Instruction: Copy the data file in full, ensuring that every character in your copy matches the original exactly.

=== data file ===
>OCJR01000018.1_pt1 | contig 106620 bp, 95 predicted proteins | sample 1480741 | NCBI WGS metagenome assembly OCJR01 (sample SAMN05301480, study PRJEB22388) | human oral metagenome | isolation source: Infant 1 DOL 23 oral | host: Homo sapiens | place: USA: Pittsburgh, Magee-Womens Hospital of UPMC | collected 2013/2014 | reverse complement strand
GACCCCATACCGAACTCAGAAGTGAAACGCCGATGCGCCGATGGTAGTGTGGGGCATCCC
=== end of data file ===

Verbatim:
>OCJR01000018.1_pt1 | contig 106620 bp, 95 predicted proteins | sample 1480741 | NCBI WGS metagenome assembly OCJR01 (sample SAMN05301480, study PRJEB22388) | human oral metagenome | isolation source: Infant 1 DOL 23 oral | host: Homo sapiens | place: USA: Pittsburgh, Magee-Womens Hospital of UPMC | collected 2013/2014 | reverse complement strand
GACCCCATACCGAACTCAGAAGTGAAACGCCGATGCGCCGATGGTAGTGTGGGGCATCCC